TV shows work very quickly, and they need the music right away. They usually work on a week-by-week basis; we get a call on Monday or Tuesday, we send the song to them immediately, and the license may be done by the next week. Thereís not a lot of time for thought or experimentation with different musical styles. They know what they want and they have to get it quickly. With film thereís a lot more room to try different things, because thereís more time.
What resources do you use to find openings for songs for movies and TV?
You can ask anybody; itís always about personal contact. Something we sometimes use is the Music Report, which lists productions looking for things. They are also about to launch an online service, which looks interesting. Thereís also the regular trades like Variety and The Hollywood Reporter, which both mention whatís in production.
To a certain extent we use the Internet, but there havenít been a lot of production resources up yet.
How do you work to find the right song for a project in your vast international catalogue?
Itís hard! Fortunately, some of us are just music fans, so we have a vast knowledge of our catalogue inside our heads. Iím one of them, and Allan Dann in our London office is another one. People use us as resources for digging up obscure titles and older songs. We also send out e-mails to all of our offices when a specific request comes up and have them submit ideas.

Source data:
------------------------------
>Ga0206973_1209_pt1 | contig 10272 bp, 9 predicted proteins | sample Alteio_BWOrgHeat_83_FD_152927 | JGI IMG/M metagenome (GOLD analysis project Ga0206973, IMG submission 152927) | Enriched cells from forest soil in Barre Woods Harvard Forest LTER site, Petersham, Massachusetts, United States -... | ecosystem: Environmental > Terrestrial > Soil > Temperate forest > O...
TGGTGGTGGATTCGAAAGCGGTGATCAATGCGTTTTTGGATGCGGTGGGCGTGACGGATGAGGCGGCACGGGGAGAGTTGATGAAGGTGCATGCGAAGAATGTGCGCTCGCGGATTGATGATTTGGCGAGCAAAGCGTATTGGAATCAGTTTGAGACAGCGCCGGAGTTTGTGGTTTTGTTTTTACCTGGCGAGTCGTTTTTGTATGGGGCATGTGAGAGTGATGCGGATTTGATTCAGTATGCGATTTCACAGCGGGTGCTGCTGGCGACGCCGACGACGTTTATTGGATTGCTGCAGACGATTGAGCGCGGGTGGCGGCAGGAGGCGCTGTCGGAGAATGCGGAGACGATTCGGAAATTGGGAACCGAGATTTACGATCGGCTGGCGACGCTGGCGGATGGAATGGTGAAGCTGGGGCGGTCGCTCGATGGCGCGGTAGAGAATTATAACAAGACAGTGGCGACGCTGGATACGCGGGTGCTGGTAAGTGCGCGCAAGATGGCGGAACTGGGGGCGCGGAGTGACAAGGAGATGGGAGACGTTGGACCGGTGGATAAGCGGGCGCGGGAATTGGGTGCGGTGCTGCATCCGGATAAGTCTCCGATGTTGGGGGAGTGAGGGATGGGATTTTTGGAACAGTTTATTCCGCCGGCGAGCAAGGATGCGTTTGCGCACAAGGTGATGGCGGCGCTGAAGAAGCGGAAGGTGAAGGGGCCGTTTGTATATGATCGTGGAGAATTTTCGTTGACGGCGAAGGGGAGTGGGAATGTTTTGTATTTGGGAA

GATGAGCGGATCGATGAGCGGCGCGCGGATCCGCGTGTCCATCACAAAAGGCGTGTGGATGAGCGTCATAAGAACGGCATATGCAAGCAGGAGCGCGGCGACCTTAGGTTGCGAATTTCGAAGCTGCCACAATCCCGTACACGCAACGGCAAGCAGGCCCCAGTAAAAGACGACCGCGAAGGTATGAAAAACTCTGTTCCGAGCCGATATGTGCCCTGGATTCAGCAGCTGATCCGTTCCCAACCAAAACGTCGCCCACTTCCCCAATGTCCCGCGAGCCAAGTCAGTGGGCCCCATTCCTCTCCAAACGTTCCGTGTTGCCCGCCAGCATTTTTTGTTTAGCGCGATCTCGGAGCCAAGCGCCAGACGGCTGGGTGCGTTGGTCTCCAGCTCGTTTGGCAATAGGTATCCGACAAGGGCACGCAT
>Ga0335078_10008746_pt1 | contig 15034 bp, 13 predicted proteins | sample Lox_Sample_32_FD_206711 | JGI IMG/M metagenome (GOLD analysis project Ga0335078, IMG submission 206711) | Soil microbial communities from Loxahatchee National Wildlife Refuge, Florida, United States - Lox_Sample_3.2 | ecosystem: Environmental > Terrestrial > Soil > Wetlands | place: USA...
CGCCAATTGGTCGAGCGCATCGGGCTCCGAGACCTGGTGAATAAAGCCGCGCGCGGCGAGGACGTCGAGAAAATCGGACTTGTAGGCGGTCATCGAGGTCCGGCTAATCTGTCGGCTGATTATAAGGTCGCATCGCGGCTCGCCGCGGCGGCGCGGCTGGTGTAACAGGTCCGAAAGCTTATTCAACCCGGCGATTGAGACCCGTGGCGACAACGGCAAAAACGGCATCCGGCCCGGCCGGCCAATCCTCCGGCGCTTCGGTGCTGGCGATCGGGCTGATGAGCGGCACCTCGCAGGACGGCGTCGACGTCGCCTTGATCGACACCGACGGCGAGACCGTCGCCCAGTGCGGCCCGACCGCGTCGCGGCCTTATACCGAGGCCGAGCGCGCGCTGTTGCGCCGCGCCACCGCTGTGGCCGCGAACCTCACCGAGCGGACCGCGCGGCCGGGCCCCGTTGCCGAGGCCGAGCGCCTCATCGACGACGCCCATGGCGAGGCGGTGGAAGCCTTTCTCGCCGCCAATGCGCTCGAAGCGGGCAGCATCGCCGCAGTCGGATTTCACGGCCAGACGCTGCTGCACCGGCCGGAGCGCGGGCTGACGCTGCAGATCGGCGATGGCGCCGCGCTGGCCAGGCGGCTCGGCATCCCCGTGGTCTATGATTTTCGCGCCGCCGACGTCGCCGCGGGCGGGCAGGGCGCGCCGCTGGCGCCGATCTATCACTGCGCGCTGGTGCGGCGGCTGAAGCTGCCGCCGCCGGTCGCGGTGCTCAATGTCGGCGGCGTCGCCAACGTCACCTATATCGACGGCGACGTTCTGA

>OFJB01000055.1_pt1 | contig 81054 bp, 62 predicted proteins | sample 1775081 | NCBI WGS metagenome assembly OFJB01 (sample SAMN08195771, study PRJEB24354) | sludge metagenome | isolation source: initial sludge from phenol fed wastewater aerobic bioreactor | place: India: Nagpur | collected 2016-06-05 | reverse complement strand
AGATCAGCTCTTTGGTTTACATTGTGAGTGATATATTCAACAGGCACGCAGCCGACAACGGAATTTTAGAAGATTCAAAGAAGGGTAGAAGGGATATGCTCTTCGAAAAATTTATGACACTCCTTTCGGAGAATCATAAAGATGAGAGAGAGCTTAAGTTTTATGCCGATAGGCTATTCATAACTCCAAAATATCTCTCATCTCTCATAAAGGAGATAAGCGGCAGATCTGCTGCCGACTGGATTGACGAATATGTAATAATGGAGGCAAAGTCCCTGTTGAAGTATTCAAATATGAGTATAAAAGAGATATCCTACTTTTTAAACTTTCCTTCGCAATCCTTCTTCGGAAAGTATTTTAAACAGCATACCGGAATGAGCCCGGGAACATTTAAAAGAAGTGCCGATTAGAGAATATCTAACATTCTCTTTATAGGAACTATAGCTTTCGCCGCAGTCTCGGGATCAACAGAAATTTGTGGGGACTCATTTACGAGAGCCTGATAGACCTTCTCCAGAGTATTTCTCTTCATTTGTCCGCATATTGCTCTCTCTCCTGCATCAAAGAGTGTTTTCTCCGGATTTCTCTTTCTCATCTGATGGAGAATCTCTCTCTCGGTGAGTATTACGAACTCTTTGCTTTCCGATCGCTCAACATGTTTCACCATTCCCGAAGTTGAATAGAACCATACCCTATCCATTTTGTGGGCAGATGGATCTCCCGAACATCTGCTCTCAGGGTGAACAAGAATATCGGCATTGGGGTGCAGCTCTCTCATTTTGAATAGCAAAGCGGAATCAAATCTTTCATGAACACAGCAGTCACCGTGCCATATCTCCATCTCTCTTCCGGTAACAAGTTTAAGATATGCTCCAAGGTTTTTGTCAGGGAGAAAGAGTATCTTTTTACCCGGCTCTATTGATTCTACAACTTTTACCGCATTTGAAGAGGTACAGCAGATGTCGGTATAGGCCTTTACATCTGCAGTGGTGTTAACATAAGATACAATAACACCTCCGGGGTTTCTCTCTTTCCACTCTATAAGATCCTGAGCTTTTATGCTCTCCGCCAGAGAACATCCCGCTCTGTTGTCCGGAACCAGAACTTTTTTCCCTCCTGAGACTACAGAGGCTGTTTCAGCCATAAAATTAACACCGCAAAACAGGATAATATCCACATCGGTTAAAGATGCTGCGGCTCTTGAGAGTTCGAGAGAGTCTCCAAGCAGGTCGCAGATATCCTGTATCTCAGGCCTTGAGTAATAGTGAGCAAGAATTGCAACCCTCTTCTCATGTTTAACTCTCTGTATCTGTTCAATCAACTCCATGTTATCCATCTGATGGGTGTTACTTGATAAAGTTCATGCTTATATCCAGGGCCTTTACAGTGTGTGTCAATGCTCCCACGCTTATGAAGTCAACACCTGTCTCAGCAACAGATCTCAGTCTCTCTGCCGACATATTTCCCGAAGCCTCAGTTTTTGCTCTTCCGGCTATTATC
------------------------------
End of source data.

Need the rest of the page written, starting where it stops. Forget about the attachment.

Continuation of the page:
If you find a special song which is almost right for a movie, do you have it re-written to fit exactly?
Occasionally, but thatís up to the songwriters. Sometimes itís not worth it, but if itís a big enough project with a lot of exposure, the writers are often very amenable when it comes to rewriting the song to accommodate the project. It happened with ďRun To YouĒ, one of our songs featured in the movie The Bodyguard. It was written and submitted for the film; they loved it but didnít think the lyrics were quite right. So Clive Davis from Arista came back to us and said, "We want to use it, but we need to re-do the lyrics to reflect more of this kind of feeling." The lyrics were re-written to their specifications, and then it was perfect. It went on the soundtrack, which to date has sold 17 million copies in the US alone.
What are the general sync licensing fees when it comes to music in movies and what are they based on?